{Hajj is [during] well-known months, so whoever has made hajj obligatory upon himself therein [by entering the state of ihram], there is [to be for him] no sexual relations and no disobedience and no disputing during hajj. And whatever good you do - Allah knows it. And take provisions, but indeed, the best provision is fear of Allah. And fear Me, O you of understanding

There is no blame upon you for seeking bounty from your Lord [during hajj]. But when you depart from 'Arafat, remember Allah at al- Mash‘ar al-Haram. And remember Him, as He has guided you, for indeed, you were before that among those astray} [al-Baqarah 2:197-198].

It was narrated that Ibn ‘Abbaas (may Allah be pleased with him) said: Dhu’l-Majaaz and ‘Ukaaz were markets that were held during the Jaahiliyyah. When Islam came, it was as if they had reservations about that, until the words were revealed: {There is no blame upon you for seeking bounty from your Lord [during hajj]}. Narrated by al-Bukhaari (1770), who included it in a chapter entitled: Chapter on trade during the days of Hajj and buying and selling in the markets of the Jaahiliyyah.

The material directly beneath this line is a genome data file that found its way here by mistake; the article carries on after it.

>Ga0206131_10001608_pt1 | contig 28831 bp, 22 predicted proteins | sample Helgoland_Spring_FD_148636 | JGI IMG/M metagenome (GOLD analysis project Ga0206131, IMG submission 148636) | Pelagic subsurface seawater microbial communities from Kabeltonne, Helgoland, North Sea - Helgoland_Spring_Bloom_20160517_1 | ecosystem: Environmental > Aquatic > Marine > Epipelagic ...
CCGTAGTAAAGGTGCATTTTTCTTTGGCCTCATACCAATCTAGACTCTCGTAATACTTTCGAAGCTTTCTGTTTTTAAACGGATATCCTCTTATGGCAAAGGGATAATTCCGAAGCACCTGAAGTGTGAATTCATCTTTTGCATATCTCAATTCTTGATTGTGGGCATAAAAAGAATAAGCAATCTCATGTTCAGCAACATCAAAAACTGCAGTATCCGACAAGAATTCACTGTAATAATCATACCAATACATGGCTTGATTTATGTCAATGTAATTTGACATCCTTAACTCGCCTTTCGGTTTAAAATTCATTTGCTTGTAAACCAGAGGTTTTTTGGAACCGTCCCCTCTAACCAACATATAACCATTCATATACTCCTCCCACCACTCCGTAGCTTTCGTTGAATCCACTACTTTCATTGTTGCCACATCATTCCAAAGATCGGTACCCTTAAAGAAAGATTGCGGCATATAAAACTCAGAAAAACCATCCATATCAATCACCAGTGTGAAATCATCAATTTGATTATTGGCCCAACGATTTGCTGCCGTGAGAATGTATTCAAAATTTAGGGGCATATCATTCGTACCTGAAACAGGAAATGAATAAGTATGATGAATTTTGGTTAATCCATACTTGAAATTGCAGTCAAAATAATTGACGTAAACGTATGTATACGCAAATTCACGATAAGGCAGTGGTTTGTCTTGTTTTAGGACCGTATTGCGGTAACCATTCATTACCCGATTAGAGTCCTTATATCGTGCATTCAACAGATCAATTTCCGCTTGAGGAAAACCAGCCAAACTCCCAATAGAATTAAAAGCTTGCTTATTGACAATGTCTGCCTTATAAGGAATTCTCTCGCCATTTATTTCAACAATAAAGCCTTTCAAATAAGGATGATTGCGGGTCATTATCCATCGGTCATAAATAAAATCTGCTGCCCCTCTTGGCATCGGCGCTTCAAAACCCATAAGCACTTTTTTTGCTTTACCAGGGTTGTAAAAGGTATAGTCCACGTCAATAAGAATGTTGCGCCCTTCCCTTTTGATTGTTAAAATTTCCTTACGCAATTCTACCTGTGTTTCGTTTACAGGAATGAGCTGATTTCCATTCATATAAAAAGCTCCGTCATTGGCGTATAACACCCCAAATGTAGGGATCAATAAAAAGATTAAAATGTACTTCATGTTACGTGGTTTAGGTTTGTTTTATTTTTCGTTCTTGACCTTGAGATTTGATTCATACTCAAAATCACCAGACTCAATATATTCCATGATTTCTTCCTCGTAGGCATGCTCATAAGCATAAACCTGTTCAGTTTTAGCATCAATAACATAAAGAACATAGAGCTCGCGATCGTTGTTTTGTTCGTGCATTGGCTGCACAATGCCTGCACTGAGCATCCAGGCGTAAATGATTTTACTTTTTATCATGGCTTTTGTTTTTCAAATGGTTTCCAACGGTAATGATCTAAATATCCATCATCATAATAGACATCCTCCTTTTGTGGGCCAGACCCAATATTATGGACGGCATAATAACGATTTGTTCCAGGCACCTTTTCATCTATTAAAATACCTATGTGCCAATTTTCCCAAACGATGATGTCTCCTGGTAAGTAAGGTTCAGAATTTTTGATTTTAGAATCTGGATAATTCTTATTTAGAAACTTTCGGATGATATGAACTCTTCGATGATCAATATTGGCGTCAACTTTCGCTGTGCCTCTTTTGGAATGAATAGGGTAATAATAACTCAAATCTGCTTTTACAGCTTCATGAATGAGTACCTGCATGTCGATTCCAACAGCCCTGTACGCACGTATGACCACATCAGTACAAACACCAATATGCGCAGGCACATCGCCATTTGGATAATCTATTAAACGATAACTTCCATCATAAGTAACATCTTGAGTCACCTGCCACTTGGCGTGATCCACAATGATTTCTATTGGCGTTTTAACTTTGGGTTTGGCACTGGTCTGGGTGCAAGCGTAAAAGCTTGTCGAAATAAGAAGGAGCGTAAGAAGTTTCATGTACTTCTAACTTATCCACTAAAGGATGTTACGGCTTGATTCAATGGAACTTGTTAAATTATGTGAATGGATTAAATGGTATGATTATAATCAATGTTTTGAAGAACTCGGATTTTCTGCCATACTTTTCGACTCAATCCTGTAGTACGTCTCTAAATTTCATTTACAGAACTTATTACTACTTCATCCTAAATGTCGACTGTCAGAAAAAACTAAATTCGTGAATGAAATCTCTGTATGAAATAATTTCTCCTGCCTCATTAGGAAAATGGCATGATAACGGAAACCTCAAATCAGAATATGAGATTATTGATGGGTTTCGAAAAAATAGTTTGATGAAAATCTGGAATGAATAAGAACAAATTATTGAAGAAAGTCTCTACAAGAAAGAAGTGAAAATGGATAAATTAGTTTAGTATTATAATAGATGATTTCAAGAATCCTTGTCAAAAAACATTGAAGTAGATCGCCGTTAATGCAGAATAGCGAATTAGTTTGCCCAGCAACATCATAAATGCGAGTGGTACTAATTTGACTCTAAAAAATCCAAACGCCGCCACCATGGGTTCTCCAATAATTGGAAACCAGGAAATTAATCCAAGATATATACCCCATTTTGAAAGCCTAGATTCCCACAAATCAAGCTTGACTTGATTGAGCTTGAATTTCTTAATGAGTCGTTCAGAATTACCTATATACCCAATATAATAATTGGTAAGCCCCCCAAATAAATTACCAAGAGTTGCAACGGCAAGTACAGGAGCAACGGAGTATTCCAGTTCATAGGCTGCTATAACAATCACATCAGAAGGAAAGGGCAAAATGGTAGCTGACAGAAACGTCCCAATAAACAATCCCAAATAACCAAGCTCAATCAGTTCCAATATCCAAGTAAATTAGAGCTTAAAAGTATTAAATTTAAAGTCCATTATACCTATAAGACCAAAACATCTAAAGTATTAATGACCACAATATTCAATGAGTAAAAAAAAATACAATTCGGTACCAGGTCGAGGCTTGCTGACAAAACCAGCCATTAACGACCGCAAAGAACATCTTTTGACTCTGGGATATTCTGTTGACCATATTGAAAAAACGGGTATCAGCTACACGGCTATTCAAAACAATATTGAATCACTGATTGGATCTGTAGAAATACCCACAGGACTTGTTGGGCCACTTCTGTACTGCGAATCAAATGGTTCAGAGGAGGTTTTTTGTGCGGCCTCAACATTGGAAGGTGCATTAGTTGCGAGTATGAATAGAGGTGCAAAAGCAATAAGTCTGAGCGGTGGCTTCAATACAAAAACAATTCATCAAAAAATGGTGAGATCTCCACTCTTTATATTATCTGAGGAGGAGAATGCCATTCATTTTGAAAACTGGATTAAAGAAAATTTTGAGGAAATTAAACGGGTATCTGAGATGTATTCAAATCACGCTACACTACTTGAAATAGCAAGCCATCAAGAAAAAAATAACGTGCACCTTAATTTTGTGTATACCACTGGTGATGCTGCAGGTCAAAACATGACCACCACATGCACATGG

Similarly it is permissible for a young man to fast with the intention of suppressing and reducing his desire.

It was narrated that ‘Abdullah ibn Mas‘ood (may Allah be pleased with him) said: The Prophet (blessings and peace of Allah be upon him) said to us: “O young men, whoever among you can afford it, let him get married, for it is more effective in lowering the gaze and guarding one’s chastity. And whoever cannot afford it should fast, for it will weaken his desire.” Narrated by al-Bukhaari (5066) and Muslim (1400).

For more information, please see the answer to question no. 220996 .

But the one who fasts should make worship his main focus, and not the opposite, as has been explained previously in the answer to question no. 228454 .

Secondly:

What is the continuous fasting that is not allowed?